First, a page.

7. GVAKMM 400-Pcs #7 Drywall Screw

    GVAKMM 400-Pcs #7 Drywall Screw

    Metal: Alloy steel
    Piece Count: 400
    Driver: Phillips
    Thread: Coarse
    Coating: Black oxide

    When you need several sizes of drywall screws for home projects, this set from GVAKMM is a good choice. It comes with nine sizes of drywall screws from ⅝ inch to 3 inches in length, with enough for various small DIY drywall jobs.

    The carrying case makes them easy to transport, and the bugle head gives them a durable finish. They also have sharp points and coarse threads for easy insertion and fast driving to reduce project time. Carbon steel makes them durable, while the black oxide coating significantly improves corrosion and rust resistance.

    Pros
    • A variety pack for different DIY drywall projects
    • 400-count means you get plenty of drywall screws
    • Bugle head for a better finish
    • Self-tapping
    Cons
    • The fine thread means a longer drive time
    • Not enough of one size for larger jobs

    8. Velocity Drywall Screws and Drive Bit Pack

    Velocity Drywall Screws and Drive Bit Pack

    Metal: Alloy steel
    Piece Count: 150
    Driver: Phillips
    Thread: Coarse
    Coating: Black phosphate

    Velocity is one of the leaders in drywall screws, and these screws explain why. Made from alloy steel for extra durability, their “tight technology” gives the screws extra sticking power on the head of your drill to make insertion and driving a breeze.

    Their bugle head design also helps reduce your workload and project time significantly. These Velocity drywall screws are black phosphate coated for improved rust resistance and have a sharp point to make insertion faster and more stable. Plus, this package has an included drive bit that fits the screw heads perfectly.

    Pros
    • Superior durability
    • Bugle head, sharp point make driving easier
    • Pozidriv system cuts down project time
    • Affordable price
    Cons
    • A small package means you’ll need several for larger projects

    9. WELLOCKS Drywall Screws

    WELLOCKS Drywall Screws

    Metal: Carbon steel
    Piece Count: 230
    Driver: Phillips
    Thread: Coarse
    Coating: Black oxide

    The last choice of our 9 best drywall screws this year are from Wellocks and use carbon steel for extra durability. One noticeable difference between these drywall screws and the rest on our list today is that the zinc coating is Cr3 white zinc, which is harmless to the environment. They have a sharp point and coarse thread for faster insertion and driving, reducing project time considerably. Plus, the included plastic carrying case makes them easier to keep on hand during a job and easier to store afterward.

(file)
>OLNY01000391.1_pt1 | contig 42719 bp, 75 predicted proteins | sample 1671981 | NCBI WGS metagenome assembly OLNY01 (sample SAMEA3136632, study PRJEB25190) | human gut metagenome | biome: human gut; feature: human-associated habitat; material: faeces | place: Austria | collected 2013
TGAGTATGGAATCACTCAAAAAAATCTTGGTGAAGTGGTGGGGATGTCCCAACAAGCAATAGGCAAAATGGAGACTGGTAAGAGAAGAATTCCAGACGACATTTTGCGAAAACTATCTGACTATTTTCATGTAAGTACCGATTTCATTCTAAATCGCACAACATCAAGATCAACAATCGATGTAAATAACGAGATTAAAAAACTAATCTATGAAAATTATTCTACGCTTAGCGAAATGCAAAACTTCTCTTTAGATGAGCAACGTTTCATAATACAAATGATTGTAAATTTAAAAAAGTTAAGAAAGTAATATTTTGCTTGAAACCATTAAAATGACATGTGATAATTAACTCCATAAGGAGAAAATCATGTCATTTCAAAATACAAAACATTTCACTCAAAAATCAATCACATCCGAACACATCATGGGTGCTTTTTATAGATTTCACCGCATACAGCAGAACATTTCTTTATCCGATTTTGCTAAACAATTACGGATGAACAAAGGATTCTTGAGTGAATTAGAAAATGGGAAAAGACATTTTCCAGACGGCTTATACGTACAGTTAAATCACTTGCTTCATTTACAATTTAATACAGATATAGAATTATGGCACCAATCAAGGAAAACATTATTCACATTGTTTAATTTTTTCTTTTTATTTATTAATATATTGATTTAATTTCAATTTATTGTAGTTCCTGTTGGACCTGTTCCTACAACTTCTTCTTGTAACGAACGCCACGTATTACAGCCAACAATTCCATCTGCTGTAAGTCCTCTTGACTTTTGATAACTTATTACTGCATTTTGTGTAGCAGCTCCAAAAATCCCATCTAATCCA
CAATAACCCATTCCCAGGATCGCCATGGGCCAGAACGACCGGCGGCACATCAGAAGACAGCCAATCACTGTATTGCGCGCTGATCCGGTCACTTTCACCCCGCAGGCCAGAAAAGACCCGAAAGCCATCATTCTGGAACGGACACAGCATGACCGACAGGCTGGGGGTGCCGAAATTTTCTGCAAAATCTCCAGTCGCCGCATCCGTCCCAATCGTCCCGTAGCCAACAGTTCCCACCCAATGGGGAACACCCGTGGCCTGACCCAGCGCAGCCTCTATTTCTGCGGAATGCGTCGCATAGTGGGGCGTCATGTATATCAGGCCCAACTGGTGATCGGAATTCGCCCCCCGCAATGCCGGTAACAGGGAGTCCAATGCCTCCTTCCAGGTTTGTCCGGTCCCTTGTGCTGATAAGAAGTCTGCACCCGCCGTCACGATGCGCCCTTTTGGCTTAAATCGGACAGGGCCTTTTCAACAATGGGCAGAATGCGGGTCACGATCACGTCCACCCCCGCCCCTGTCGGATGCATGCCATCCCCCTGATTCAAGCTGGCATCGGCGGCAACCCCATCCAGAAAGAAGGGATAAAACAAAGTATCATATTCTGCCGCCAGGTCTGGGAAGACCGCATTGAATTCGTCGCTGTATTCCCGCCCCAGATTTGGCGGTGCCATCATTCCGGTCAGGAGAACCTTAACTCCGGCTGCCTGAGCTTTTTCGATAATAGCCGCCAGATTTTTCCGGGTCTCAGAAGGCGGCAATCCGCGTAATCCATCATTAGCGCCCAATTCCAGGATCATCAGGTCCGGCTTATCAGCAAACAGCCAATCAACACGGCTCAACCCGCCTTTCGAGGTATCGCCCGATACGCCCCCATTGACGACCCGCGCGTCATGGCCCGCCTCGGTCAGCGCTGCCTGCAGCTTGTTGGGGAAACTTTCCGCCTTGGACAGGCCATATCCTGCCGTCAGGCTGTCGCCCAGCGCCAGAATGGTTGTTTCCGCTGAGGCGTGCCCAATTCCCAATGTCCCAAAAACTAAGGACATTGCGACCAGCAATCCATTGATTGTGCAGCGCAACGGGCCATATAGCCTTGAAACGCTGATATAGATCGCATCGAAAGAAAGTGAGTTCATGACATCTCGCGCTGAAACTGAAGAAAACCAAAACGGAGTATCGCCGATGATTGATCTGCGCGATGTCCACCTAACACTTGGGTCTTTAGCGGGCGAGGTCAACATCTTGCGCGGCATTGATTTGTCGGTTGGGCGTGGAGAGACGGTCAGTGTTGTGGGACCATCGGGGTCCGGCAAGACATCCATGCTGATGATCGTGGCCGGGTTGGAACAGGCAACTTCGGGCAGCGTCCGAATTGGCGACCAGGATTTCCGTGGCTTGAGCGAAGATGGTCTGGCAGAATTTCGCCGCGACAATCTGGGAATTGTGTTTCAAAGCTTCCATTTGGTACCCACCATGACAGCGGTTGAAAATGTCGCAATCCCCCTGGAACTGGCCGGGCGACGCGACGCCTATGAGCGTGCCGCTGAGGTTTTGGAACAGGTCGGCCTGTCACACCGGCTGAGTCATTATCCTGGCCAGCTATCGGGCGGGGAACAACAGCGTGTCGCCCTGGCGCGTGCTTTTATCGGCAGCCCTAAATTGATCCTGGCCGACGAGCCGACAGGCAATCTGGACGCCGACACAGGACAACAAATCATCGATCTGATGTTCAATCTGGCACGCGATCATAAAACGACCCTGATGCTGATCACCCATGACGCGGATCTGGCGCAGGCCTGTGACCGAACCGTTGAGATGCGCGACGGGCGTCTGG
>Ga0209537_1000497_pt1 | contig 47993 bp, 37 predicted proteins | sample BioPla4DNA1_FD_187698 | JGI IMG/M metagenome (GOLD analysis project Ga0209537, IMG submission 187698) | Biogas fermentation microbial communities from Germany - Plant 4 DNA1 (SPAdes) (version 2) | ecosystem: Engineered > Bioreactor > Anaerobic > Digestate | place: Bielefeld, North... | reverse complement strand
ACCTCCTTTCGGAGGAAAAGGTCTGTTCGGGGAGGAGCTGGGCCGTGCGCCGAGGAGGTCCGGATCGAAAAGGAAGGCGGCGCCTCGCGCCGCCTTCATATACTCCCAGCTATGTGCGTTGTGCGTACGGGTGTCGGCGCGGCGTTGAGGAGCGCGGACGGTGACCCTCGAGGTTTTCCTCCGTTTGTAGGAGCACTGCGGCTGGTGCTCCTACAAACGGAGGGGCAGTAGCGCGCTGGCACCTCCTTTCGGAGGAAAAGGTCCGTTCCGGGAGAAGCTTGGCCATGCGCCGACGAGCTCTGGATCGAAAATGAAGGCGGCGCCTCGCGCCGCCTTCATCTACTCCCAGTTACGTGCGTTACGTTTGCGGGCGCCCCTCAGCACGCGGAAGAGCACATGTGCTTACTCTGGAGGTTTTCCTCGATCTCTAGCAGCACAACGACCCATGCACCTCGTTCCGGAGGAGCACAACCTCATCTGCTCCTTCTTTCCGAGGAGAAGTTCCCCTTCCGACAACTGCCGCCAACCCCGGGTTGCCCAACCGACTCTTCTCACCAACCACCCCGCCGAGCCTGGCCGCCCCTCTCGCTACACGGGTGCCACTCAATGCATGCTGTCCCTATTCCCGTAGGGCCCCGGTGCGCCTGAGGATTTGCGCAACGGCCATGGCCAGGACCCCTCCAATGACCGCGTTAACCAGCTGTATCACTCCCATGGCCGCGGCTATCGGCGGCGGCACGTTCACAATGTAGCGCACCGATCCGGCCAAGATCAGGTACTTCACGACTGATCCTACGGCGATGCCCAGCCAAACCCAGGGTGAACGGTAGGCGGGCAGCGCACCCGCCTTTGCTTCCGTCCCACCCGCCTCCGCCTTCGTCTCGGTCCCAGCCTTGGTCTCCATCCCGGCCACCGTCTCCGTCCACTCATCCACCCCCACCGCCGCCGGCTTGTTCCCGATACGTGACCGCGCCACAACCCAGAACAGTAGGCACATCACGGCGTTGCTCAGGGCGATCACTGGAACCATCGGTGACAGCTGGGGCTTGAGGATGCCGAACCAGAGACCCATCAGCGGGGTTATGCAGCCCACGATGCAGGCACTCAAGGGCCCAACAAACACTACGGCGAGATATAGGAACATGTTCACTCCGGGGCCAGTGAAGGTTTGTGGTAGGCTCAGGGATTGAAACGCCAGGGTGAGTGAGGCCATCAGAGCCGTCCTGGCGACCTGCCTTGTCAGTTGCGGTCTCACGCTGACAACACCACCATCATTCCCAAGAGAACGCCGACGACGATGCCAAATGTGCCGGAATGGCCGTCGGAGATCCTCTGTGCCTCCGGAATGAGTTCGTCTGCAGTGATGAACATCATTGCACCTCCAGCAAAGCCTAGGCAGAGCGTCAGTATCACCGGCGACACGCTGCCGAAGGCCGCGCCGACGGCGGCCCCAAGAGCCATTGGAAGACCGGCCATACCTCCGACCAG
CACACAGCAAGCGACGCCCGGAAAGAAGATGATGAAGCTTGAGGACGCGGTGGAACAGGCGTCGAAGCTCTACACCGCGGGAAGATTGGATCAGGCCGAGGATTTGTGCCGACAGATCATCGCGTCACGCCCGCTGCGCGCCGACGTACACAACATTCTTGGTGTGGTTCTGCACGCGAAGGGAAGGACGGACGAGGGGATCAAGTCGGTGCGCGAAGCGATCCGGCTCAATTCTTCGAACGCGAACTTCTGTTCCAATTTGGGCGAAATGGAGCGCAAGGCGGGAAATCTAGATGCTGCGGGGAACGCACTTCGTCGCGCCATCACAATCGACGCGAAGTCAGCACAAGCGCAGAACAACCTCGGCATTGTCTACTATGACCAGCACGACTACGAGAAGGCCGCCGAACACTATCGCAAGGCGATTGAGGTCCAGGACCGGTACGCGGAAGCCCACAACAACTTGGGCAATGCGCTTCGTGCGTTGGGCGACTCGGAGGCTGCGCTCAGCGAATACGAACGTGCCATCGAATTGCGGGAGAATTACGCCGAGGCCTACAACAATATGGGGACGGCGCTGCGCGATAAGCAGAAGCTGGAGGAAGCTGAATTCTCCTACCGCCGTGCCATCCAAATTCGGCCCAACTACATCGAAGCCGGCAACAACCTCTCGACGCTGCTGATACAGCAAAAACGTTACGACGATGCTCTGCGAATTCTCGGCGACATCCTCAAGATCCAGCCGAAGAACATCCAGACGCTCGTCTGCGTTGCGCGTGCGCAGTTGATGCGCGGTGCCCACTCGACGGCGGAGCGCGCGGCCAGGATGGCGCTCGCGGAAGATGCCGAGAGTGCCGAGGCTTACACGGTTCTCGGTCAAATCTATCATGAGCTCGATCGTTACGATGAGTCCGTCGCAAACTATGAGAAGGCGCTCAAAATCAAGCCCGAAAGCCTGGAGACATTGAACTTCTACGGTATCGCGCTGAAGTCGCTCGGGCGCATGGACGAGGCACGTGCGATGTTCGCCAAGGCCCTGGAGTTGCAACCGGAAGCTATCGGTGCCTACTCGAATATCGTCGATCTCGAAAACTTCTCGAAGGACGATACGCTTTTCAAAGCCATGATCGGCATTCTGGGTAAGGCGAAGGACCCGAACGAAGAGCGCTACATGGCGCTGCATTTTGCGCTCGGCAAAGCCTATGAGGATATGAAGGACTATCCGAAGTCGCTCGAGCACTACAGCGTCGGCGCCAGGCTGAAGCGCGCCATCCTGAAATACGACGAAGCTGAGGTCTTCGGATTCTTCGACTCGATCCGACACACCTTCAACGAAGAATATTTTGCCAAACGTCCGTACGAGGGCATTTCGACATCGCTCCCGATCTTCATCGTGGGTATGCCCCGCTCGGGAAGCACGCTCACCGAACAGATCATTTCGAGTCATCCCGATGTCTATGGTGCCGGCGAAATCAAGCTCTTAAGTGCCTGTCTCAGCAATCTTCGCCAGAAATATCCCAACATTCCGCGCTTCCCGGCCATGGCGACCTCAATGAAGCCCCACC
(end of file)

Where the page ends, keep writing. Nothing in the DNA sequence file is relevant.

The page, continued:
Pros
    • Cr3 white zinc is better for the environment
    • Carbon steel for durability
    • Several sizes for various DIY projects
    Cons
    • Several sizes are included, so fewer of each size.
    • Not enough of one size for larger jobs

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    Buyer’s Guide: Choosing the Best Drywall Screws

    As we’ve seen, there are quite a few differences between drywall screws, including the metal they’re made from, thrift tips, threads, lengths, and more. Below we’ll take a closer look at the difference and what they mean for your next drywall project.

    Drywall Screw Threads: Coarse or Fine?

    One of the primary differences between drywall screws is whether they have coarse or fine threads. The question is, what’s the reason for the difference?

    Coarse Threads (W-type)

    Most drywall projects will need coarse threaded drywall screws as the drywall is being attached to wooden studs. The coarse thread serves the purpose of grabbing the wood tightly and pulling the drywall tight to the stud.

    Coarse threads also make driving the screw into the drywall and studs easier and faster, helping you get the job done faster. One drawback of coarse threads, however, is they often have small, metal burrs that can prick your fingers and get stuck under the skin if you’re not careful. Light working gloves are recommended when using coarse-threaded drywall screws to prevent minor injuries.

    Fine Threads (S-type)

    For projects where you’re attaching drywall to metal (aluminum) studs, fine threaded drywall screws are best. With their finer thread, they won’t tear up the aluminum, preventing the screw from grabbing properly. Also, drywall screws with fine threads are known as “self-threading,” meaning they will create their own thread path on entry and set better than coarse drywall screws.